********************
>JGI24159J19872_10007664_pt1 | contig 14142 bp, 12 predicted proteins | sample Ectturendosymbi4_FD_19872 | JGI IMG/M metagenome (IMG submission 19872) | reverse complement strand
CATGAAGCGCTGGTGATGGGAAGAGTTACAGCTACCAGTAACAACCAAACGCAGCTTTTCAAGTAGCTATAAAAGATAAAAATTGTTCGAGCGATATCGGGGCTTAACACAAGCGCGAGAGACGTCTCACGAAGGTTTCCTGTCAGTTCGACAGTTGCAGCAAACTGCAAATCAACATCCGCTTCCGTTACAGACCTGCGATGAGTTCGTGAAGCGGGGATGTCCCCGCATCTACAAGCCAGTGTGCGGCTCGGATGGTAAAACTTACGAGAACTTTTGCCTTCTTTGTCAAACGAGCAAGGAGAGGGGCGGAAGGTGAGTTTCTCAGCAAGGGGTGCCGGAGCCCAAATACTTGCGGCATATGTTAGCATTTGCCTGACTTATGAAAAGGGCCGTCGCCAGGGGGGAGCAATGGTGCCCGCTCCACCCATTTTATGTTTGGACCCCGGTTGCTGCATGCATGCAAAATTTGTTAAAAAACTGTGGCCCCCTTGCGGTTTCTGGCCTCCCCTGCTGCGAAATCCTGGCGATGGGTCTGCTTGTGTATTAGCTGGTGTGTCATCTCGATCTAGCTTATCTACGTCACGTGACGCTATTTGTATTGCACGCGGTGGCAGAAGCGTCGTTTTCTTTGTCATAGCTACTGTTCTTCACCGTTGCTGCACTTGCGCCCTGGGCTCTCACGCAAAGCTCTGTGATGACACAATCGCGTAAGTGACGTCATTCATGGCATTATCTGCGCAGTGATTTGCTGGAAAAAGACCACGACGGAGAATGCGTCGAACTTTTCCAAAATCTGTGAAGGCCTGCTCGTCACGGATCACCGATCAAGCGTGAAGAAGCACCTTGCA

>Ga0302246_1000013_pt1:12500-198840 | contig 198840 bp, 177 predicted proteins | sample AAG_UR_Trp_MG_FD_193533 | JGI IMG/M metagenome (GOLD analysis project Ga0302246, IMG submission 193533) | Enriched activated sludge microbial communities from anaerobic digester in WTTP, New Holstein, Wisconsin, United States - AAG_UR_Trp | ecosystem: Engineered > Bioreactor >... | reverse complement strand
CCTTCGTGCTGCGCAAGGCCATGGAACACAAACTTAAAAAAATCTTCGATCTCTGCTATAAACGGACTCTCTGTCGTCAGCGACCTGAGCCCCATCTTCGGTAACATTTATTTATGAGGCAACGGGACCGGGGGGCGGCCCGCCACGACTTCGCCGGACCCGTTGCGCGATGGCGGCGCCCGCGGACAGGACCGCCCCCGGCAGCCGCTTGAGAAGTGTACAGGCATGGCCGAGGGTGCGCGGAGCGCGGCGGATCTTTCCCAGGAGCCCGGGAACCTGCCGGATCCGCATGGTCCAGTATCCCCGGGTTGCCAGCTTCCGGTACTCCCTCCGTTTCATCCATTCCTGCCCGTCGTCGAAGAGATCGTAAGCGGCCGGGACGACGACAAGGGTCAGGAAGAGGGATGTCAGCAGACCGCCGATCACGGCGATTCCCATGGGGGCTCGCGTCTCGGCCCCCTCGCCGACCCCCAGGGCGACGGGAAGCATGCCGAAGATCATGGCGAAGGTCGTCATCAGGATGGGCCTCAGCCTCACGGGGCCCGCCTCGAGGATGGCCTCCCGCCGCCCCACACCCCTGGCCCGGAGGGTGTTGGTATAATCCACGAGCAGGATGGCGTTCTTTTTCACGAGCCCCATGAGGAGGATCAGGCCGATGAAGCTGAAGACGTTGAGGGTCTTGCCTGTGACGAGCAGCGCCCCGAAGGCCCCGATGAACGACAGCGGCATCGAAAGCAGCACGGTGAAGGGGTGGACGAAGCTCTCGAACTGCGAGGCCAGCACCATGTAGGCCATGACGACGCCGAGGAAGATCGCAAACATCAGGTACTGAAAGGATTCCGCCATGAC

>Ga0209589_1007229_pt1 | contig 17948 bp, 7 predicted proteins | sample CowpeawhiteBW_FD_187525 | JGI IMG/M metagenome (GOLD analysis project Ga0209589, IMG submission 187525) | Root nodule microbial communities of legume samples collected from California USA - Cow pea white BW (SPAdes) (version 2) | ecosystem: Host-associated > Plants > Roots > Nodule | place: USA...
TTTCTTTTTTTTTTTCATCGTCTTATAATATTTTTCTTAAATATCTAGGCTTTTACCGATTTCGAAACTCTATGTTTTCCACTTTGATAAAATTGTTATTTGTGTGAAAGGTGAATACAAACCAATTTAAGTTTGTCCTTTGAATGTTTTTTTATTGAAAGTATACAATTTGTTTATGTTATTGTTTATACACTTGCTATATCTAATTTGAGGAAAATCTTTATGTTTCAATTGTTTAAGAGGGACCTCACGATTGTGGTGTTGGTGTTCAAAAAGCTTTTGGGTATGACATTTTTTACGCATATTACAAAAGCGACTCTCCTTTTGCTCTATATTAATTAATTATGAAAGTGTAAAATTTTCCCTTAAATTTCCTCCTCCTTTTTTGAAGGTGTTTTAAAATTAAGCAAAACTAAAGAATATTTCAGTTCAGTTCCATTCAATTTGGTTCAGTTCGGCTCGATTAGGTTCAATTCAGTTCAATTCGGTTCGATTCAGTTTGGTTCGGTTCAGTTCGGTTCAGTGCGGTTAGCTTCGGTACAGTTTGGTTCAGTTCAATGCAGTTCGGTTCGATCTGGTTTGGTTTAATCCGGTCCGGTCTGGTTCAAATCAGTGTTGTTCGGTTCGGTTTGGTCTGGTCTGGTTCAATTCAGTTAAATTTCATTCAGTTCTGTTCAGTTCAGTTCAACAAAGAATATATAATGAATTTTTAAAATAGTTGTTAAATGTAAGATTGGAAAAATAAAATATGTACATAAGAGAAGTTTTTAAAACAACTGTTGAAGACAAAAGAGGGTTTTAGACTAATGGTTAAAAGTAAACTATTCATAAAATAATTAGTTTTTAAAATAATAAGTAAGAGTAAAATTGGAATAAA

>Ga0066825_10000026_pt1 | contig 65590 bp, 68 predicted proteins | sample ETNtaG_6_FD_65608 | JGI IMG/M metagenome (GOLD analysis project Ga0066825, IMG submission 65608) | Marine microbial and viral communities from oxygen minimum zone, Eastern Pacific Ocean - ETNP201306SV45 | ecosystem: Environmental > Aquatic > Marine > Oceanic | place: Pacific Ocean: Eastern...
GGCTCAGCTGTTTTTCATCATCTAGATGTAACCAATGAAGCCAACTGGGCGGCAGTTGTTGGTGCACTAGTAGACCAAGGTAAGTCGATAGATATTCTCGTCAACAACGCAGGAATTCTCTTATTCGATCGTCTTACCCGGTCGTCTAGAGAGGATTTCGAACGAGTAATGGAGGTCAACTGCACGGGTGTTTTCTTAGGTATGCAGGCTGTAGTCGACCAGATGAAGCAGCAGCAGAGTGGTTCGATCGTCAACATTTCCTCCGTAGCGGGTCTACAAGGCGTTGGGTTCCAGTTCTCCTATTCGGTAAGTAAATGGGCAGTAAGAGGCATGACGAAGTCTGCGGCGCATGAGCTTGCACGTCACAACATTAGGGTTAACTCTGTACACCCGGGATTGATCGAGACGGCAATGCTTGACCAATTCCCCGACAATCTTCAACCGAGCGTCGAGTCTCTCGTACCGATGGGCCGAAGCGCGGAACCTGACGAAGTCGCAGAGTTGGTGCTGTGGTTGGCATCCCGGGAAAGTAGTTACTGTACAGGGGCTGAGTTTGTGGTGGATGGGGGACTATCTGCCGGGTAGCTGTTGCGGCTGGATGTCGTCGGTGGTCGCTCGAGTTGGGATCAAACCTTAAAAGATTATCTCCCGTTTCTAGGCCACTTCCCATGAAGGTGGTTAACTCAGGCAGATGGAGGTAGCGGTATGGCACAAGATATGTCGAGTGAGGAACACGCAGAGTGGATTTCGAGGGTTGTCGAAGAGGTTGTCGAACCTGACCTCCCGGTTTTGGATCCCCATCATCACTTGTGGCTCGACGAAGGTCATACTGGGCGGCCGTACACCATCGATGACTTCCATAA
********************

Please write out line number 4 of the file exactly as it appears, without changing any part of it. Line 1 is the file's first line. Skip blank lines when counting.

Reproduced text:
CCTTCGTGCTGCGCAAGGCCATGGAACACAAACTTAAAAAAATCTTCGATCTCTGCTATAAACGGACTCTCTGTCGTCAGCGACCTGAGCCCCATCTTCGGTAACATTTATTTATGAGGCAACGGGACCGGGGGGCGGCCCGCCACGACTTCGCCGGACCCGTTGCGCGATGGCGGCGCCCGCGGACAGGACCGCCCCCGGCAGCCGCTTGAGAAGTGTACAGGCATGGCCGAGGGTGCGCGGAGCGCGGCGGATCTTTCCCAGGAGCCCGGGAACCTGCCGGATCCGCATGGTCCAGTATCCCCGGGTTGCCAGCTTCCGGTACTCCCTCCGTTTCATCCATTCCTGCCCGTCGTCGAAGAGATCGTAAGCGGCCGGGACGACGACAAGGGTCAGGAAGAGGGATGTCAGCAGACCGCCGATCACGGCGATTCCCATGGGGGCTCGCGTCTCGGCCCCCTCGCCGACCCCCAGGGCGACGGGAAGCATGCCGAAGATCATGGCGAAGGTCGTCATCAGGATGGGCCTCAGCCTCACGGGGCCCGCCTCGAGGATGGCCTCCCGCCGCCCCACACCCCTGGCCCGGAGGGTGTTGGTATAATCCACGAGCAGGATGGCGTTCTTTTTCACGAGCCCCATGAGGAGGATCAGGCCGATGAAGCTGAAGACGTTGAGGGTCTTGCCTGTGACGAGCAGCGCCCCGAAGGCCCCGATGAACGACAGCGGCATCGAAAGCAGCACGGTGAAGGGGTGGACGAAGCTCTCGAACTGCGAGGCCAGCACCATGTAGGCCATGACGACGCCGAGGAAGATCGCAAACATCAGGTACTGAAAGGATTCCGCCATGAC